If operating standards are tightened including, driving at optimal engine revolutions, reduced top speeds, reduced idling, improved vehicle maintenance and better vehicle specifications and some modifications, there is often further potential saving of 5-8% in even well run fleets, with minimal change in fleet performance. In most fleets surveyed on roller dynamometers, even fairly new vehicles are typically 15-20% down on power relative to manufacturer’s specifications.
Due to the normal fluctuation of fuel consumption in heavy vehicles the major problem is to identify the significant variations and to have systems that provide effective identification of where to take immediate action. The analytical system must also be able to identify immediately, whether the remedial action was effective. It is possible to do such analyses and there is a need for systems training in this area. It can be predicted that progressive fleets will see the need for a new breed of more dedicated “fuel control” clerks to get an effective handle on this massive slice of company expenditure.
There is a statistical technique for doing this analysis and it is relatively simple, but is very seldom employed due to the lack of an appropriate system to produce manageable data that can be used for managerial action. The technology is available, to analyse the information that is currently gathered manually or electronically, and often presented in sophisticated programs. As a consultant, from many company visits, it is rare to find a manager that has any serious, continual action programme arising out of his fuel monitoring system, thereby partly negating its usefulness.
The solution presented by use of the Cusum (cumulative sum of the variance) statistical technique can be simply explained by reference to a typical fuel record sheet as shown in table and graph illustrated below.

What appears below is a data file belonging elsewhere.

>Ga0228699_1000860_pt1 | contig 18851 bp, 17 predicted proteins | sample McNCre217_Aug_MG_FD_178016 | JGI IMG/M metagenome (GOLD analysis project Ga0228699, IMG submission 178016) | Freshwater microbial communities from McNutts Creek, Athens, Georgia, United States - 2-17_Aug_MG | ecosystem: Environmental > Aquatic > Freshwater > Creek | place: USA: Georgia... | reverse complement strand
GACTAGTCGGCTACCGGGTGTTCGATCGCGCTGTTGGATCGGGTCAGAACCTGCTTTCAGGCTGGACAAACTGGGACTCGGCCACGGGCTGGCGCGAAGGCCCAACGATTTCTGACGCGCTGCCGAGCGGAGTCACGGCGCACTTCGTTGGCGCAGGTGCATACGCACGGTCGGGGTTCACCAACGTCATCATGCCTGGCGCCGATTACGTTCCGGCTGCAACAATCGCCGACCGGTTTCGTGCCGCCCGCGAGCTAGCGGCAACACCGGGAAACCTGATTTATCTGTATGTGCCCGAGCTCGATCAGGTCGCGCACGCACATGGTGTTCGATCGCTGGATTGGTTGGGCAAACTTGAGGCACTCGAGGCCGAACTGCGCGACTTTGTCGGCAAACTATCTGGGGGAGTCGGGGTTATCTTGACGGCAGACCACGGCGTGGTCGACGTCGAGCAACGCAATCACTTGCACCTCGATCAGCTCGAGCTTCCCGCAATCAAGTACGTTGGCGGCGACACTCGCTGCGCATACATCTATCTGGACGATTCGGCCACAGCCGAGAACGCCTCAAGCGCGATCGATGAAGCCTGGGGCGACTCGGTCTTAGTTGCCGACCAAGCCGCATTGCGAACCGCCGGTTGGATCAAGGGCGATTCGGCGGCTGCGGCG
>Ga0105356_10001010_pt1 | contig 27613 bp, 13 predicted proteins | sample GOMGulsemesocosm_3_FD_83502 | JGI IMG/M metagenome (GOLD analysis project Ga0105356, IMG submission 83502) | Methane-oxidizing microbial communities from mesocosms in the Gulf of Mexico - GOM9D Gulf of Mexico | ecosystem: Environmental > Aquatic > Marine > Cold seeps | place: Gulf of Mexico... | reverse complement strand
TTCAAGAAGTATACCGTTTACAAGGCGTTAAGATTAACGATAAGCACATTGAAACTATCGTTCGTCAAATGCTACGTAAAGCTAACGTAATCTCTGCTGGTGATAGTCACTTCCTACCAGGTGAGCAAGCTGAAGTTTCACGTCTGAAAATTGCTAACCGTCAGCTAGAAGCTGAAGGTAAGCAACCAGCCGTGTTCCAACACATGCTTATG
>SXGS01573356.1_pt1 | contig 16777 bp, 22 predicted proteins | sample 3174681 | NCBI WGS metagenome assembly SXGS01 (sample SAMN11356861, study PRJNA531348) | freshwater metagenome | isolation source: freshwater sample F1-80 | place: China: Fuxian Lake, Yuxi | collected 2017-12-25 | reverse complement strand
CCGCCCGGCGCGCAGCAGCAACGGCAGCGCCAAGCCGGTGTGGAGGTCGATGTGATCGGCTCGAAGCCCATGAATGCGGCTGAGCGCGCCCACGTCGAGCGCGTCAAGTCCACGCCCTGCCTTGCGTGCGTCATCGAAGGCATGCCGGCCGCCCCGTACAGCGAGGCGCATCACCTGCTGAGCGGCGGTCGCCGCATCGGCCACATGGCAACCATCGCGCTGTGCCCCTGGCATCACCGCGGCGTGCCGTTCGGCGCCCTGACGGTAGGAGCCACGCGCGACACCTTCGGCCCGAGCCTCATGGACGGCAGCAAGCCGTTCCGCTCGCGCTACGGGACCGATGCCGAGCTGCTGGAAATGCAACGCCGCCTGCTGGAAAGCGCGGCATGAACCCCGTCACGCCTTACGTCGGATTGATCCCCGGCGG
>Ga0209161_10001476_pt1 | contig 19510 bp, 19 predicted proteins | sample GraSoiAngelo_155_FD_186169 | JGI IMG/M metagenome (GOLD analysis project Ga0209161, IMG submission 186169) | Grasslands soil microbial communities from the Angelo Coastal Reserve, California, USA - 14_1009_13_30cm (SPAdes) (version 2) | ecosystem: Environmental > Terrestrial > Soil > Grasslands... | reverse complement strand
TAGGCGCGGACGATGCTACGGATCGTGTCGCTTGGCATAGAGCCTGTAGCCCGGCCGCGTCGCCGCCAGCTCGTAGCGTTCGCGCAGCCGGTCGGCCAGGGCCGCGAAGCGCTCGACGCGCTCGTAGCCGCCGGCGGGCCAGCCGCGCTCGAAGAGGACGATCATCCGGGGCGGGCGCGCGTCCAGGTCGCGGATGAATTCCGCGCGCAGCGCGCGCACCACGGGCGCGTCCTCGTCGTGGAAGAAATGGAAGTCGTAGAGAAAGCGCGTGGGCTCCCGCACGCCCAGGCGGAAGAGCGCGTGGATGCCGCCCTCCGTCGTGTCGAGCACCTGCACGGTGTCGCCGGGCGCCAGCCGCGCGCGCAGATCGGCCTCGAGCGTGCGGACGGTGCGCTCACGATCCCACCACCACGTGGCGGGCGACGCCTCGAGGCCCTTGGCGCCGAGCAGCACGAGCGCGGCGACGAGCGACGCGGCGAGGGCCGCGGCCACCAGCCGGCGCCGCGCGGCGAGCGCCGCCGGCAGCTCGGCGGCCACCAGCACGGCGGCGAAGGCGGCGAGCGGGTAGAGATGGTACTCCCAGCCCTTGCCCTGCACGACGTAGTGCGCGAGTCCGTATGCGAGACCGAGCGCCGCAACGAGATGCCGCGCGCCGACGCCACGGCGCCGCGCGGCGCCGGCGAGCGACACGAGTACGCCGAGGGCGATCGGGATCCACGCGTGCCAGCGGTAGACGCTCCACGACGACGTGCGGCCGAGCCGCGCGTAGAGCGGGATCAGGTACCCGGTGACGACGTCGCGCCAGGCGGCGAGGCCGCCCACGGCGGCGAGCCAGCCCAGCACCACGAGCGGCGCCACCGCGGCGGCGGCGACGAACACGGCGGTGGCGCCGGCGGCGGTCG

The table shows the typical daily variations in fuel consumption for a small truck working in an urban area, sometimes loaded, part loaded, over different gradients at varying speeds on streets and freeways. The absolute values are irrelevant as the system works at any fuel consumption level.
The daily fuel consumption in litres per 100 kilometres fluctuates as shown by the blue line in the following graph. The variations make it almost impossible to decide whether or when the fuel consumption was in line with the standard for the class of vehicle (indicated as K=10 litres per 100).
The daily fuel consumption (L/100 Kms) is very simply converted to Cusum by the formula; L/100 Kms – K
The next step is to add the variance for each fillup sequentially, to give a continuous cumulative sum of the variances (“cusum”, in right hand column). As shown in the graph, the cusum takes on a very different shape, and the slope of the line, indicates immediately that consumption is out of control. If consumption was under control the cusum line would be horizontal. Note: the actual position of the line is irrelevant; it is the angle of the slope that indicates the variance.
The power of cusum is that it:
- gives an instant visual check,
- preparation can be done by any clerk, manually or electronically.
- it shows over-consumption for each fill-up, permitting immediate investigation
- it shows the magnitude of the variance
- it defines steady over-consumption compared to spikes indicating theft
- If a correction is made e.g. calibrate fuel pump, change driver; the effect is immediately visible.
The cusum technique offers one of the most effective tools for management of fuel consumption, and can be relatively simply programmed into a computer to provide instant daily control.